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Suppose you have a matrix (mxn), simplified for illustration

m= {{a, b, c}, {d, e, f}} 

And a set of combinations (simplified for illustration purposes but can contain more combinations...)

combinations = {{1, 1, 1}, {1, 1, -1}, {1, -1, 1}, {1, -1, -1}, {-1, 1, 1}, {-1, 1, -1}, {-1, -1, 1}, {-1, -1, -1}}

What is the best way to derive a matrix that holds all the combinations of the matrix m? As an illustration:

m1 = {{a, b, c}, {a, b, -c}, {a, -b, c} … … …  {-d,-e,-f} }
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4 Answers 4

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Edit

Here is a pretty fast way:

Transpose[
 Transpose[m] Transpose[ConstantArray[combinations, Length[m]], {2, 3, 1}],
 {3, 1, 2}]

(* {{{a, b, c}, {a, b, -c}, {a, -b, c}, {a, -b, -c},
     {-a, b, c}, {-a, b, -c}, {-a, -b, c}, {-a, -b, -c}},
    {{d, e, f}, {d, e, -f}, {d, -e, f}, {d, -e, -f},
     {-d, e, f}, {-d, e, -f}, {-d, -e, f}, {-d, -e, -f}} *)

Like my others, it needs to be flattened 1 level (Flatten[%, 1]) to get it in the exact form requested.

Comparison:

m = RandomReal[9, {150000, 3}];

Flatten[Transpose[
      Transpose[m] Transpose[ConstantArray[combinations, Length[m]], {2, 3, 1}],
      {3, 1, 2}], 1] // Timing // First]; (* Michael E2*)
Join @@ Tuples /@ Outer[Times, m, {1, -1}] // Timing // First (*Mr.Wizard*)
Times @@@ Tuples[{m, Tuples[{1, -1}, 3]}] // Timing // First (*belisarius*)

(* 0.107418
   0.671081
   1.934405 *)

Original answer

A few variations on @belisarius' way, in the sense that they're all about lining rows up for Times. But since he's already used Tuples, these all need some flattening (or for variety, via Sequence in the last two).

Flatten[Outer[Times, m, combinations, 1], 1]

Flatten[(Function[x, x #] /@ combinations) & /@ m, 1]

Block[{fn}, fn[row__] := Sequence @@ (# {row} & /@ combinations);
  fn @@@ m ]

m /. x_?VectorQ :> Sequence @@ (x # & /@ combinations)
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You can use to find all combinations for 1 & -1.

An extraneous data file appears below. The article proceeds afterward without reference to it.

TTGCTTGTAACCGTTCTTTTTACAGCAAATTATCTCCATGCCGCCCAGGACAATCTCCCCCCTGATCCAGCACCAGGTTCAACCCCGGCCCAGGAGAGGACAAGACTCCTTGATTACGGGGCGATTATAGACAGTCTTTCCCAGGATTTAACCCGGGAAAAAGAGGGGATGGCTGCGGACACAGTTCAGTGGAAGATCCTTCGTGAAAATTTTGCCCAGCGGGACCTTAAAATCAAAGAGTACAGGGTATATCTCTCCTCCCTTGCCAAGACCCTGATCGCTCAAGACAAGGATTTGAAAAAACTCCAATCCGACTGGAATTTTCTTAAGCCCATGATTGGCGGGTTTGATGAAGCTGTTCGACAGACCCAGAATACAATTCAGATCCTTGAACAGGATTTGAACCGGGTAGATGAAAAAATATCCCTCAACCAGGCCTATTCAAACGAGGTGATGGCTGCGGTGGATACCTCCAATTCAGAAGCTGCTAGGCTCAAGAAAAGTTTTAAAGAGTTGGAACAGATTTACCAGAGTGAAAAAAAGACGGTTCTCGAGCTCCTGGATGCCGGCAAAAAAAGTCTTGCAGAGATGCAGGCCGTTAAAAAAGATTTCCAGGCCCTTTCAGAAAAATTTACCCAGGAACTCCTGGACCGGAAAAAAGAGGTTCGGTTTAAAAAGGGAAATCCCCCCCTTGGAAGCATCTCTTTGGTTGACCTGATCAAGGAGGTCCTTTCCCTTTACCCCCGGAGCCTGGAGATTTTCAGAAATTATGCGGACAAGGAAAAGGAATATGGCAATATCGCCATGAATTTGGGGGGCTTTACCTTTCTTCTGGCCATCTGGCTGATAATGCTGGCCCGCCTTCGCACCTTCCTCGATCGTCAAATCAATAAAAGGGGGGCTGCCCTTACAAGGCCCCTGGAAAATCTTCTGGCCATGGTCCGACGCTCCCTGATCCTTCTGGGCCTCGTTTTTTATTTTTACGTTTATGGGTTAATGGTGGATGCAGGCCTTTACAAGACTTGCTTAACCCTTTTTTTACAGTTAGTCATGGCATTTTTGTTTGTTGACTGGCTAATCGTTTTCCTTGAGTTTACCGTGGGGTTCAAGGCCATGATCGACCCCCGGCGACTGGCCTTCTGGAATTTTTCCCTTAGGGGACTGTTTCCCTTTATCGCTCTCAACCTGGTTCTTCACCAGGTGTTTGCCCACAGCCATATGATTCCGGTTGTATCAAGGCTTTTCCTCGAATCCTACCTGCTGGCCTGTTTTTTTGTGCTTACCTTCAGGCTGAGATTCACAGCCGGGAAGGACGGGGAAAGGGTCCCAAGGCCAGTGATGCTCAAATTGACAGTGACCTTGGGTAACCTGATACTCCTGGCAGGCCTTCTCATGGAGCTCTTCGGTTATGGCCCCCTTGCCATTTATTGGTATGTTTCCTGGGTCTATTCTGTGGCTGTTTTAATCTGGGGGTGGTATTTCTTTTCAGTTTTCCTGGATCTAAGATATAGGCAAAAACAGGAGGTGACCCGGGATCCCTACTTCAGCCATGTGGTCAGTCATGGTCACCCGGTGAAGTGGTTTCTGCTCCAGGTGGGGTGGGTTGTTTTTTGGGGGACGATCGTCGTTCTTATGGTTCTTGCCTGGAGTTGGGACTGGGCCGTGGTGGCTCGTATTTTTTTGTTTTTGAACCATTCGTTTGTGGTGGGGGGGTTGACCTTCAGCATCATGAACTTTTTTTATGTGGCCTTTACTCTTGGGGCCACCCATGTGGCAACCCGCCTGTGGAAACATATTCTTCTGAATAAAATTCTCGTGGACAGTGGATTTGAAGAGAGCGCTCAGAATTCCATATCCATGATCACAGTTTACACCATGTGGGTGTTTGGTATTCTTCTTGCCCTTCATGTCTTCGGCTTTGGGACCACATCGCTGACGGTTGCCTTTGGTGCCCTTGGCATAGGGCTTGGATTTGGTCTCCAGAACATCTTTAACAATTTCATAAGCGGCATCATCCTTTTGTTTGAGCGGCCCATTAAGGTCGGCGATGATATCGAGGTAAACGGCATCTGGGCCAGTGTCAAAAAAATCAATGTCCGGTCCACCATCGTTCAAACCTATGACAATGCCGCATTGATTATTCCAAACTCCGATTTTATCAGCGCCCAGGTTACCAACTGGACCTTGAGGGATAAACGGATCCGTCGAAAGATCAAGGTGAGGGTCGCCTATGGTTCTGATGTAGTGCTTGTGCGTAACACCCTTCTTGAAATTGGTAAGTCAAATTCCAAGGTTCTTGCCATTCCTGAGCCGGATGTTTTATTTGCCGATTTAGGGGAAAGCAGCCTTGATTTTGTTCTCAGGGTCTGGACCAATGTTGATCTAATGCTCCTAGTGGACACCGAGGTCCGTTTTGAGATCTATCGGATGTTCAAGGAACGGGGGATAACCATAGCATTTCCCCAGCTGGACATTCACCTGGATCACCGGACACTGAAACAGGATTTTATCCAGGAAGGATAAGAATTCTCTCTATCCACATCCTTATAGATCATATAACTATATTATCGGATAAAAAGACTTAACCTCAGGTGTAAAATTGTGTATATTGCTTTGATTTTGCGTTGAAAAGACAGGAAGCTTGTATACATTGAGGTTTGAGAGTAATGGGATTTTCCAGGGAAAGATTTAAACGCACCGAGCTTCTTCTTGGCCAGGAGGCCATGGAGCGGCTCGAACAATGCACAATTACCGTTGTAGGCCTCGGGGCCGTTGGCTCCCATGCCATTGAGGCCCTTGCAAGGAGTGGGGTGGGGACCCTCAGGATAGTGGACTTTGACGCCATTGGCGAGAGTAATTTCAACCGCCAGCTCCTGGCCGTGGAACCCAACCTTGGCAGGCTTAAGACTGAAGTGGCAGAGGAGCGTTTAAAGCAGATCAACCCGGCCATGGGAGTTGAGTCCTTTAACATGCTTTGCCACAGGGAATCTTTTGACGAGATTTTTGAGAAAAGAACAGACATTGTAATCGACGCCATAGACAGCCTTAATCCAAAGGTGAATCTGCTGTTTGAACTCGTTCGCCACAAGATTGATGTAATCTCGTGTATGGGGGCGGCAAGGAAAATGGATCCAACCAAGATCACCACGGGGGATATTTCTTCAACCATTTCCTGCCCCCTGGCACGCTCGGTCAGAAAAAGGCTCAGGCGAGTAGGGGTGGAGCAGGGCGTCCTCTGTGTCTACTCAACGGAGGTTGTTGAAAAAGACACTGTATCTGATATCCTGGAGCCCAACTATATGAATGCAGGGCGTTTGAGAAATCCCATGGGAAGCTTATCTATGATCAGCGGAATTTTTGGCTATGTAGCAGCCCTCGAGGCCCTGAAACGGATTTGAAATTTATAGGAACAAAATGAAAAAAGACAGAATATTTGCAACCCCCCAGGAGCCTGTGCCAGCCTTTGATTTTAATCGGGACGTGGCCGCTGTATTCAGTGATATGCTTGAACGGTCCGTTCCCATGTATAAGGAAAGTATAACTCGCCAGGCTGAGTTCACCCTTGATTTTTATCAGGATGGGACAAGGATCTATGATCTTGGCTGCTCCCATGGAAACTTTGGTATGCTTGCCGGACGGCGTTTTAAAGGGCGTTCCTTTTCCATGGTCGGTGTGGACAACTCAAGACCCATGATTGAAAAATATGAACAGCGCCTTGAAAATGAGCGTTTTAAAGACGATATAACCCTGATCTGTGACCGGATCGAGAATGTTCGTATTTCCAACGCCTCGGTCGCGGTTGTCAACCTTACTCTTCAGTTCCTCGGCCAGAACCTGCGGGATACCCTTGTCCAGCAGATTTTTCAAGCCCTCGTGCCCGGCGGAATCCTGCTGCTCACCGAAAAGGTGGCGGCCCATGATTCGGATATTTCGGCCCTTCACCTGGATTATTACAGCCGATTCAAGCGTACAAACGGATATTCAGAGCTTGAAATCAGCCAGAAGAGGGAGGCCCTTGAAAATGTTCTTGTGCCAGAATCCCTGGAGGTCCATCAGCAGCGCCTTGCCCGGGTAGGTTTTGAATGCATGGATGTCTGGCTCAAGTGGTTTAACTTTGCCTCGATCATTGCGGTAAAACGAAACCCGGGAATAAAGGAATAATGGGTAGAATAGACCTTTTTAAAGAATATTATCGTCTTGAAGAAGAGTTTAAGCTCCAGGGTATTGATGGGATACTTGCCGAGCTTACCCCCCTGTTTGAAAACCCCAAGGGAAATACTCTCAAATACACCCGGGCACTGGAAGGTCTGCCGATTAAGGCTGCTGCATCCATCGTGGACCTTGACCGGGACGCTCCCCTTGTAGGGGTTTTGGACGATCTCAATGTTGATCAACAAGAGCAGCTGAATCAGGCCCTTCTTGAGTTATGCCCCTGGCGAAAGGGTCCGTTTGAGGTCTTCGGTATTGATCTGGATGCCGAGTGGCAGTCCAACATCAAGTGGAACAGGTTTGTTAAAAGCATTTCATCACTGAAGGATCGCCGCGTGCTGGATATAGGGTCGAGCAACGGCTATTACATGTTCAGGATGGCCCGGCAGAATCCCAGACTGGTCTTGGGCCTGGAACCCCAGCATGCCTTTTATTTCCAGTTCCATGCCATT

t = Tuples[{1, -1}, 3]

{{1, 1, 1}, {1, 1, -1}, {1, -1, 1}, {1, -1, -1}, {-1, 1, 1}, {-1, 1, -1}, {-1, -1, 1}, {-1, -1, -1}}

than just find product,

{t.m[[1]], t.m[[2]]}

{{a + b + c, a + b - c, a - b + c, a - b - c, -a + b + c, -a + b - c, -a - b + c, -a - b - c}, {d + e + f, d + e - f, d - e + f, d - e - f, -d + e + f, -d + e - f, -d - e + f, -d - e - f}}

or Simply

Partition[Flatten[t.# & /@ m], 1]

{{a + b + c}, {a + b - c}, {a - b + c}, {a - b - c}, {-a + b + c}, {-a + b - c}, {-a - b + c}, {-a - b - c}, {d + e + f}, {d + e - f}, {d - e + f}, {d - e - f}, {-d + e + f}, {-d + e - f}, {-d - e + f}, {-d - e - f}}

Edit:Considering above output as t1.

 Flatten[Table[t1[[i]] /. Plus -> List, {i, Length[t1]}], 1]

{{a, b, c}, {a, b, -c}, {a, -b, c}, {a, -b, -c}, {-a, b, c}, {-a, b, -c}, {-a, -b, c}, {-a, -b, -c}, {d, e, f}, {d, e, -f}, {d, -e, f}, {d, -e, -f}, {-d, e, f}, {-d, e, -f}, {-d, -e, f}, {-d, -e, -f}}

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  • $\begingroup$ that doesn’t work… note that I am interested in a final matrix of the form: {{a,b,c},{a,b,-c}} not {{a+b+c},{a+b-c}} as you have it... $\endgroup$
    – Pam
    Aug 18, 2013 at 15:26
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Perhaps easier:

m = {{a, b, c}, {d, e, f}};
combinations = Tuples[{1, -1}, 3];
Times @@@ Tuples[{m, combinations}]

{a,b,c} {a,b,-c} {a,-b,c} {a,-b,-c} {-a,b,c} {-a,b,-c} {-a,-b,c} {-a,-b,-c} {d,e,f} {d,e,-f} {d,-e,f} {d,-e,-f} {-d,e,f} {-d,e,-f} {-d,-e,f} {-d,-e,-f}

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  • $\begingroup$ Brilliant. Thank you. $\endgroup$
    – Pam
    Aug 18, 2013 at 16:41
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Here is code that is faster than your presently Accepted solution:

m = {{a, b, c}, {d, e, f}};

Tuples /@ Outer[Times, m, {1, -1}]

{{{a, b, c}, {a, b, -c}, {a, -b, c}, {a, -b, -c}, {-a, b, c}, {-a, b, -c}, {-a, -b, c}, {-a, -b, -c}},
{{d, e, f}, {d, e, -f}, {d, -e, f}, {d, -e, -f}, {-d, e, f}, {-d, e, -f}, {-d, -e, f}, {-d, -e, -f}}}

You can use Join @@ if you want all triplets in a single list. Timings:

m = RandomReal[9, {150000, 3}];

Join @@ Tuples /@ Outer[Times, m, {1, -1}] // Timing // First (* Mr.Wizard *)
Times @@@ Tuples[{m, Tuples[{1, -1}, 3]}]  // Timing // First (* belisarius *)

0.437

1.014

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